I have noticed a trend this year among Facebook friends and some of the Mommy Bloggers I follow. There has been lots of discussion this year about Christmas traditions – Elf on the Shelf being the most horrendous, in my humble opinion. It got me thinking, because traditions aren’t something we value too highly in our little family. We like trying new things, whether they be foods or experiences or weird do-it-yourself egg and mayonnaise hair treatments. We get rid of clothing and furniture pretty regularly, we don’t have attachment to material things.
This Christmas is significant for us, because 1) We are in a new home (movin’ on up, as they say) 2) My daughter is away at school and this is the first Christmas that she won’t be home with us, and 3) my son is 5 and able to enjoy the stories, help wrap presents, and grasp the idea of Christmas and the holiday more than he did in years past. For these reasons I have been thinking about Christmas traditions – do we need them? Do we want them? Are they silly? Are they a sweet way to stay close as a family?
We don’t have traditions. We do things differently every year. The tree, the decorations, the food, the music, the routine of whose house we go to first or last or not at all. Maybe that’s our tradition. Some years we didn’t have a tree (due to finances and, well, cats). Other years we had only construction paper snowflake ornaments. We don’t watch the same movies or eat the same foods every year, and while I do have fond memories of my grandmothers “broke-neck” gingerbread men and the laughter they inspired among my cousins and me, I guess don’t see traditions as necessary. I realize, though, that for my son there is comfort in the familiar, and my husband and I want to begin to put him on a road towards a relationship with Christ – one that begins with reverence and respect for Christmas, Jesus’ birth.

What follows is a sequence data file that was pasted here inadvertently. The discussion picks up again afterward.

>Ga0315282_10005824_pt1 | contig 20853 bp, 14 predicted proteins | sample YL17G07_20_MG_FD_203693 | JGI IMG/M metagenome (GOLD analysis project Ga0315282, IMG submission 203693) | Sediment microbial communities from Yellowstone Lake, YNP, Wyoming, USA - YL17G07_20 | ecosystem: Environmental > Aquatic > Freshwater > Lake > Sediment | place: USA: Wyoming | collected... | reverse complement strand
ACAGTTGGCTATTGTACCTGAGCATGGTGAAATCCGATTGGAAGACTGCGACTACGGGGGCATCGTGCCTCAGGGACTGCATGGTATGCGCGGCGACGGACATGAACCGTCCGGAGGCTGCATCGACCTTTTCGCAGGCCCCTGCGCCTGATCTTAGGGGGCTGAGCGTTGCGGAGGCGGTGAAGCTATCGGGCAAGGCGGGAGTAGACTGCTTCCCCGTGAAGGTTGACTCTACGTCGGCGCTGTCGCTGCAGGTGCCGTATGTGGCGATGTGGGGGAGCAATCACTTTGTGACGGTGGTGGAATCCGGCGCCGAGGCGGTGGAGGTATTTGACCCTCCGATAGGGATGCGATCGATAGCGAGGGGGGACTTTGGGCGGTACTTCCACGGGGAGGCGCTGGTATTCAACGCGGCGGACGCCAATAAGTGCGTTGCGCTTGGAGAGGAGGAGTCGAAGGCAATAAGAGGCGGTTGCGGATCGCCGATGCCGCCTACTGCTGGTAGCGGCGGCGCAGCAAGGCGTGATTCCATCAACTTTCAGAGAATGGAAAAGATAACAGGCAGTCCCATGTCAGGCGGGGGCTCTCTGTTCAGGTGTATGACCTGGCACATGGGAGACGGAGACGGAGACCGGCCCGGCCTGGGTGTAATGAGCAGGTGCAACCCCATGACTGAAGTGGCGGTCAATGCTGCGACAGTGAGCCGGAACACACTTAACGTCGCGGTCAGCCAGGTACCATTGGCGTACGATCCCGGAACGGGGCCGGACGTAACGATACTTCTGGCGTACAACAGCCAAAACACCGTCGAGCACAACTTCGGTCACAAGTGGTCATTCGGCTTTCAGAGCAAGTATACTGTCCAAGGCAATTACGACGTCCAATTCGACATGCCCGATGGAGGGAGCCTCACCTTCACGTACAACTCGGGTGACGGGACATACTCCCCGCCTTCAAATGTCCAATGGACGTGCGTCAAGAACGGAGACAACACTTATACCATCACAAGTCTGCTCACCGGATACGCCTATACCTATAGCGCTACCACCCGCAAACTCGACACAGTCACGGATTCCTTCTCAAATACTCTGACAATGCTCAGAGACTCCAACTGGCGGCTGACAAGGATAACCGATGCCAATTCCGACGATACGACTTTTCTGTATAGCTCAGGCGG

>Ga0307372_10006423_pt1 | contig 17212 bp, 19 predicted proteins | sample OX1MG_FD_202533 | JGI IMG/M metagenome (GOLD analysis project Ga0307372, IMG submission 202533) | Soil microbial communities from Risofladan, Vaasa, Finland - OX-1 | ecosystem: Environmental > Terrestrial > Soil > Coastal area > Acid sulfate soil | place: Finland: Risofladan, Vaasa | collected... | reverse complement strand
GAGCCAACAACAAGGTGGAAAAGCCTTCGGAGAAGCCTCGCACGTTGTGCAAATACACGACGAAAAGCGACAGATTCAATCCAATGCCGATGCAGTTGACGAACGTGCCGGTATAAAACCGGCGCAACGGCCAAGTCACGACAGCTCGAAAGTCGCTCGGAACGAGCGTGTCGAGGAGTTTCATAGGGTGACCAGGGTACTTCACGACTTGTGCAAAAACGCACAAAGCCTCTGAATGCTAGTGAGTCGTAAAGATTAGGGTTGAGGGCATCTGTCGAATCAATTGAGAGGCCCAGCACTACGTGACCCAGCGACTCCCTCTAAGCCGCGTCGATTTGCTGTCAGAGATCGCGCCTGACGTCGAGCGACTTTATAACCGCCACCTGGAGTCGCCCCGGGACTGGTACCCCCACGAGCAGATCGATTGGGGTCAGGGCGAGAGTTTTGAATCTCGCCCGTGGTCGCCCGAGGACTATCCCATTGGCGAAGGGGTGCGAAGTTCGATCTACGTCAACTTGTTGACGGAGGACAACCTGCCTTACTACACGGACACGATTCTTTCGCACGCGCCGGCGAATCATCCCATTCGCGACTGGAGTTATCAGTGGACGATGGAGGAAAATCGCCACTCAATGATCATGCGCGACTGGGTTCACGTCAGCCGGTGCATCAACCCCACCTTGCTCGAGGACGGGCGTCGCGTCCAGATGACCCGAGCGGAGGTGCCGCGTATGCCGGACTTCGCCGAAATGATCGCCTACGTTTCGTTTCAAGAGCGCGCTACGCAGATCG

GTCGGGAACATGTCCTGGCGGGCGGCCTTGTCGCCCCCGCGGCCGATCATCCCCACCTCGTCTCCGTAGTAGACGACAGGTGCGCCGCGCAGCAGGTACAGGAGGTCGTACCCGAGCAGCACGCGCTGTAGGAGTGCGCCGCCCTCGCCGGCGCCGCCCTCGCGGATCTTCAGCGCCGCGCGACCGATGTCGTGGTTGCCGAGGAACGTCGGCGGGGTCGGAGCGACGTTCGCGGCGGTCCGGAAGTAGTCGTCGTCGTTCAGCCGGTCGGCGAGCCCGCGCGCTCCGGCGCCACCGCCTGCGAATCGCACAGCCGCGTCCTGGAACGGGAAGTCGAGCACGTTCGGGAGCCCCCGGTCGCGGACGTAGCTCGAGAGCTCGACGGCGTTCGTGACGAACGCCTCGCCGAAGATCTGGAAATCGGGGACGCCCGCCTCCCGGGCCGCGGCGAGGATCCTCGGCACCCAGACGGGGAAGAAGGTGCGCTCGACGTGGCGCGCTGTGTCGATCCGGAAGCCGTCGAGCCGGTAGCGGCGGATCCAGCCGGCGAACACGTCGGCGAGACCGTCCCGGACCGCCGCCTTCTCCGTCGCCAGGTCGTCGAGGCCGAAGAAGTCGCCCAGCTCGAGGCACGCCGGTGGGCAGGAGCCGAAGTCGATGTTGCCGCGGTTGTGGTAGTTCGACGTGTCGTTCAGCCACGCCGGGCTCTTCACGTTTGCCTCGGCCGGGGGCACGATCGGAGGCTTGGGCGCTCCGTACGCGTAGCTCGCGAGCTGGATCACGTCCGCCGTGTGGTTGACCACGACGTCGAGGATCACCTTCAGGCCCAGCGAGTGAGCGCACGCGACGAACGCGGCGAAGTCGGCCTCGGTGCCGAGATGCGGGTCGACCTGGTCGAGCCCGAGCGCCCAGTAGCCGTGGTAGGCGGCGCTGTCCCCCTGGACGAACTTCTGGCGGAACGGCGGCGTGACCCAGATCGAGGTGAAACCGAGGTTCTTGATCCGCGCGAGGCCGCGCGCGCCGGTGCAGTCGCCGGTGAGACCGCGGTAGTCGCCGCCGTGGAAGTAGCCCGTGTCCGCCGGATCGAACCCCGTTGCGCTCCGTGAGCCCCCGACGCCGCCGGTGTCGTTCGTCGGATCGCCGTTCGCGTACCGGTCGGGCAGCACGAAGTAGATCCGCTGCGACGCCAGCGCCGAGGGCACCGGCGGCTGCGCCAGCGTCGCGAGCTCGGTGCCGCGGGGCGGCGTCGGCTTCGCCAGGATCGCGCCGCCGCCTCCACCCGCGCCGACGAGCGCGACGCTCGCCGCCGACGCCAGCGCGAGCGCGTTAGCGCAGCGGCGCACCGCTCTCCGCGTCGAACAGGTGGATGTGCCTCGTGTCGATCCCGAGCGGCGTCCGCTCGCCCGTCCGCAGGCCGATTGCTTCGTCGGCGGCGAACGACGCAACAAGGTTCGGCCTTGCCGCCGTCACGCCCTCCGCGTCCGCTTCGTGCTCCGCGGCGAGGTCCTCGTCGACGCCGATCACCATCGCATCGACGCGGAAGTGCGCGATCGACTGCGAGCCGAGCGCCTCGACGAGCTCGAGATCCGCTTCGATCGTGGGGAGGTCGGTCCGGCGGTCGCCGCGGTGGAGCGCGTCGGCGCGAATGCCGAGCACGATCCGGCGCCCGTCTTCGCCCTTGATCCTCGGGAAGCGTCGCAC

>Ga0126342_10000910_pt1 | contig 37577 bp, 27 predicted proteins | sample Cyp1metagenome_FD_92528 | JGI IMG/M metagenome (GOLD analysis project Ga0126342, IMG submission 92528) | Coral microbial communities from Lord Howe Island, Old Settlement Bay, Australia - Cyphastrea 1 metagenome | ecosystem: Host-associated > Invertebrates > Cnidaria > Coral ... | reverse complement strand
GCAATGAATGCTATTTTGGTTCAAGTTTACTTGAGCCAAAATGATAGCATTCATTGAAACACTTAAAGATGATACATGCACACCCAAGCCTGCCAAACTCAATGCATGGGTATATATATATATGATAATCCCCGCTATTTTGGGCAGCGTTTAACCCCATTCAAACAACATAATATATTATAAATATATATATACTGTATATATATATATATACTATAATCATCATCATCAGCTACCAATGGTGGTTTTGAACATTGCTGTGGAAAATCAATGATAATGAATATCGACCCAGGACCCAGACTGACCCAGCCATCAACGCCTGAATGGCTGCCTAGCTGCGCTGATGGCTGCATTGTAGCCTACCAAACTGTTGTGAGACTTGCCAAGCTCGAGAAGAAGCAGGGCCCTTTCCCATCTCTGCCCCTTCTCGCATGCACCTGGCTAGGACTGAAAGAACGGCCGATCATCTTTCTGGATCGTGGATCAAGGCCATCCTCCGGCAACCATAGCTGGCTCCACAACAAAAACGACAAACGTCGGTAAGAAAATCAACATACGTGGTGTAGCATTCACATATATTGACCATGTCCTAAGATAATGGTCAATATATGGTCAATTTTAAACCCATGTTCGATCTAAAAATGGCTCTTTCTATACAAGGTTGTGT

So, this year we decided to start our first Christmas tradition. It may be the only thing we do EVERY year consistently, but it’s a good one. We found an advent calendar – the kind with the little numbered doors and chocolates behind each one – and a website that explains the Christmas story in a way kids can understand. Every morning in the month of December, we read and talk a little about Jesus – who he is, why he is important, what he did, and his Earthly family. Then, my son gets a chocolate.
The chocolate may be his favorite part of our talks, but I know that some of the things he learns are sticking. For instance, he knows “advent” means “coming”. He knows “Immanuel” means “God with us”. If I say “Jesus is the ____” he responds with “Light of the World” (and a big smile). He knows Jesus’ mommy’s name was Mary and he knows Christmas is Jesus’ birthday. I feel like, for one so small, that is a lot of information.
The cookies won’t last and one day the presents will be forgotten, and maybe my son won’t grow up watching a parade on tv eating the same treats I make every holiday season, but Jesus Christ is the same yesterday, today, and forever. Setting up a place for him in our son’s heart and life is one tradition I feel worthy, and one I know I can keep.